More after the jump…
Found something you’d like to see in the Morning Report? Just hit me on Twitter @shaunalshatti and we’ll include it in tomorrow’s column.
The American Kickboxing Academy (AKA) is one of the premier training facilities in all of mixed martial arts.
It’s home to several former UFC title challengers, an ex-heavyweight champion and a wealth of the elite in multiple weight classes throughout our beloved sport.
With all those big alpha male personalities, however, comes conflict.
Tonight was the third episode of Fight Factory on Nuvo TV, a new TV series which follows all the behind-the-scenes goings-on of AKA. The show debuted last week with a combo episode to kickstart the new season and was met with favorable reviews.
Did tonight keep up the momentum?
I’ll keep the answer short and sweet: Hell yes.
There were three primary stories being told on tonight’s episode. The first followed Wayne Phillips, a 5-4 fighter in the gym who is trying to get out of the doldrums of MMA and work his way into a major organization. Viewers were witness to his personal life which included his relationship with his daughter, his sidejob of teaching kids at the gym and finding out just how important a victory in his next fight meant to him.
The second story was Phil Baroni, who had taken a fight to pay the bills. The cameras followed him all the way back home to Long Island where you got to meet his entire family which included his biggest fan, his mother, who implored him to quit fighting and later told him she wouldn’t be attending his fight for the first time in his career.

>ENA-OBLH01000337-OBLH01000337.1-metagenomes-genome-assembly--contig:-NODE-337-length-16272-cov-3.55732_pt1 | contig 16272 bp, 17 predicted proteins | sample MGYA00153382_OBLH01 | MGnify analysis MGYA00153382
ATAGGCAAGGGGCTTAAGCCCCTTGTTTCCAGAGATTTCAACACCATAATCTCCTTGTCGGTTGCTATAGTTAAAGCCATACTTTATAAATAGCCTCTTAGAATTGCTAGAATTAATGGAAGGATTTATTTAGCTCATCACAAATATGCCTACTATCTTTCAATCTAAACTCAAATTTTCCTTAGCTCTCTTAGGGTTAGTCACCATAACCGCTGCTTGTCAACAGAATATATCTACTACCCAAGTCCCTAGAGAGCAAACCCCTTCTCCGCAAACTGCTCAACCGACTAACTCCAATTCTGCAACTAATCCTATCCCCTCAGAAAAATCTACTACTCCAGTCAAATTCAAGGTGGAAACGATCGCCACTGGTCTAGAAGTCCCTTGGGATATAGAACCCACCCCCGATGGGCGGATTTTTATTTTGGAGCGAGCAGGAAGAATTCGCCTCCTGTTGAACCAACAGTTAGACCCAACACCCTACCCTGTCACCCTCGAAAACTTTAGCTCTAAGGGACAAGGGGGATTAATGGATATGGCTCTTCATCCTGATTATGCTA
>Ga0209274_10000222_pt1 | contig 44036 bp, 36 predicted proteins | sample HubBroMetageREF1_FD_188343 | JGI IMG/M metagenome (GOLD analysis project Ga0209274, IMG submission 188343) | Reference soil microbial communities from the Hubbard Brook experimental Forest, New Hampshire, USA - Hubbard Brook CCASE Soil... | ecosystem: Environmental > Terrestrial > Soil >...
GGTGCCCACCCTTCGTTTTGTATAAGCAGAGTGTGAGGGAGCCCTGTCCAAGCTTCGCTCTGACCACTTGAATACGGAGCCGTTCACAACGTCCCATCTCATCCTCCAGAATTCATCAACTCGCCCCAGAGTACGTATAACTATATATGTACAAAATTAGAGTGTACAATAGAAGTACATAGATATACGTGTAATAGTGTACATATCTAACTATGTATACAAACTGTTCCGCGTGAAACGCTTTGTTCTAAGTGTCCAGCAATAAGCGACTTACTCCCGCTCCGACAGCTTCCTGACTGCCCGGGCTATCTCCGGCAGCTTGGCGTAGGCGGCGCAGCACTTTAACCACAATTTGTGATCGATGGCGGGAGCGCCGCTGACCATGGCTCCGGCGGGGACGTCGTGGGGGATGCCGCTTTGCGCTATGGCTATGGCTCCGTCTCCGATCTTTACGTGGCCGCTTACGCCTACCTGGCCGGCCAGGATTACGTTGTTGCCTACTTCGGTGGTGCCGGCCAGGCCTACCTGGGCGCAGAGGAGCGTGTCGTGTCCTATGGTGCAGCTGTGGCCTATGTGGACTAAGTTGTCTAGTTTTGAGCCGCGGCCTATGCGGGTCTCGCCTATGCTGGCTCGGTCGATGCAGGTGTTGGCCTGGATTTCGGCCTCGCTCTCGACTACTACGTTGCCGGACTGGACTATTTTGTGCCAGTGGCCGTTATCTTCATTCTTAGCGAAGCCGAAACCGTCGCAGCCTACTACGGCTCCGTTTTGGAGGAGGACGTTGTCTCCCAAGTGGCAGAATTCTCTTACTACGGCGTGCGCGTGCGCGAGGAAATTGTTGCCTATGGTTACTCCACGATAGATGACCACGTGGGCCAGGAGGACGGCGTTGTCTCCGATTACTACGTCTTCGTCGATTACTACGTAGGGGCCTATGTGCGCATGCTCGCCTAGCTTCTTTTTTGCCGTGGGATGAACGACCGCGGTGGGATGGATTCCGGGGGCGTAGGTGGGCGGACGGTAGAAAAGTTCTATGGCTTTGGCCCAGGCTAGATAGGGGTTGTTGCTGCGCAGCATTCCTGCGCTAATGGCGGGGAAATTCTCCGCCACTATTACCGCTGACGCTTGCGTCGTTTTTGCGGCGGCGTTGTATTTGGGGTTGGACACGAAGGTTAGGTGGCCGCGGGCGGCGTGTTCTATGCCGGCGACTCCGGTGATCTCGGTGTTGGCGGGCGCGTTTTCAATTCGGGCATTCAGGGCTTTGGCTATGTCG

Lastly, UFC welterweight contender Jon Fitch was given the spotlight as he ventured out of AKA to train with his good friend Josh Koscheck, who’s had a much publicized split with the gym and Javier Mendez. Viewers were given an opportunity to meet his wife, his newborn baby and see just how much of a toll the feud between Koscheck and Mendez has taken on the team and the relationships between the fighters.
Of course, not everything in this world is sunshine and rainbows and the welterweight Phillips was overwhelmed by his opponent, losing a unanimous decision and dropping his record down to 5-5. His team looked like they had some difficult decisions ahead as he simply wasn’t progressing at the rate they were hoping he would.
Again, I applaud the creators of this show for not sugarcoating anything. For every winner in this sport, someone loses and in all honesty, that actually makes for better television because the emotions are so much different and relatable.